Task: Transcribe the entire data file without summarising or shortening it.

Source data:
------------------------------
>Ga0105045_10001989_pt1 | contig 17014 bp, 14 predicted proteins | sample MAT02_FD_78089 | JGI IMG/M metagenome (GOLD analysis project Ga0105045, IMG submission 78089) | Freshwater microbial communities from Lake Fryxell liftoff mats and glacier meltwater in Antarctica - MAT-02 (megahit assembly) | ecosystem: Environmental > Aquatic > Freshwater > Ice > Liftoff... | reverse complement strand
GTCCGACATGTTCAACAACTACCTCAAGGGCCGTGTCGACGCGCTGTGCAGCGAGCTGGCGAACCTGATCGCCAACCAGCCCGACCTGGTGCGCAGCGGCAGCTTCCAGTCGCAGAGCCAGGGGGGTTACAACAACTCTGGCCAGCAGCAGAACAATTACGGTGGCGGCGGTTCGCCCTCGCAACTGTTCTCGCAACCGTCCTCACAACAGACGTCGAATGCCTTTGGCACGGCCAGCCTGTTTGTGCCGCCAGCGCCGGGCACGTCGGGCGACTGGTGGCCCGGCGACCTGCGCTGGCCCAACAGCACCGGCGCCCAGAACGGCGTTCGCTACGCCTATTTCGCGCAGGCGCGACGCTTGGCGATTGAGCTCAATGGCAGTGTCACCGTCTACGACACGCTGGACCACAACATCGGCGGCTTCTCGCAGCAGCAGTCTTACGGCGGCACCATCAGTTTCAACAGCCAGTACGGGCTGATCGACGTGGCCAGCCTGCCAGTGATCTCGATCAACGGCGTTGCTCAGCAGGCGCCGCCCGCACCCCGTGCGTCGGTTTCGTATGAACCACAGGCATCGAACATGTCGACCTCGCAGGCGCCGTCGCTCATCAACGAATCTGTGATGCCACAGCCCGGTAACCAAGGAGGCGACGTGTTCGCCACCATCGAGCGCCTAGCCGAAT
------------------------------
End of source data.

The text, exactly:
>Ga0105045_10001989_pt1 | contig 17014 bp, 14 predicted proteins | sample MAT02_FD_78089 | JGI IMG/M metagenome (GOLD analysis project Ga0105045, IMG submission 78089) | Freshwater microbial communities from Lake Fryxell liftoff mats and glacier meltwater in Antarctica - MAT-02 (megahit assembly) | ecosystem: Environmental > Aquatic > Freshwater > Ice > Liftoff... | reverse complement strand
GTCCGACATGTTCAACAACTACCTCAAGGGCCGTGTCGACGCGCTGTGCAGCGAGCTGGCGAACCTGATCGCCAACCAGCCCGACCTGGTGCGCAGCGGCAGCTTCCAGTCGCAGAGCCAGGGGGGTTACAACAACTCTGGCCAGCAGCAGAACAATTACGGTGGCGGCGGTTCGCCCTCGCAACTGTTCTCGCAACCGTCCTCACAACAGACGTCGAATGCCTTTGGCACGGCCAGCCTGTTTGTGCCGCCAGCGCCGGGCACGTCGGGCGACTGGTGGCCCGGCGACCTGCGCTGGCCCAACAGCACCGGCGCCCAGAACGGCGTTCGCTACGCCTATTTCGCGCAGGCGCGACGCTTGGCGATTGAGCTCAATGGCAGTGTCACCGTCTACGACACGCTGGACCACAACATCGGCGGCTTCTCGCAGCAGCAGTCTTACGGCGGCACCATCAGTTTCAACAGCCAGTACGGGCTGATCGACGTGGCCAGCCTGCCAGTGATCTCGATCAACGGCGTTGCTCAGCAGGCGCCGCCCGCACCCCGTGCGTCGGTTTCGTATGAACCACAGGCATCGAACATGTCGACCTCGCAGGCGCCGTCGCTCATCAACGAATCTGTGATGCCACAGCCCGGTAACCAAGGAGGCGACGTGTTCGCCACCATCGAGCGCCTAGCCGAAT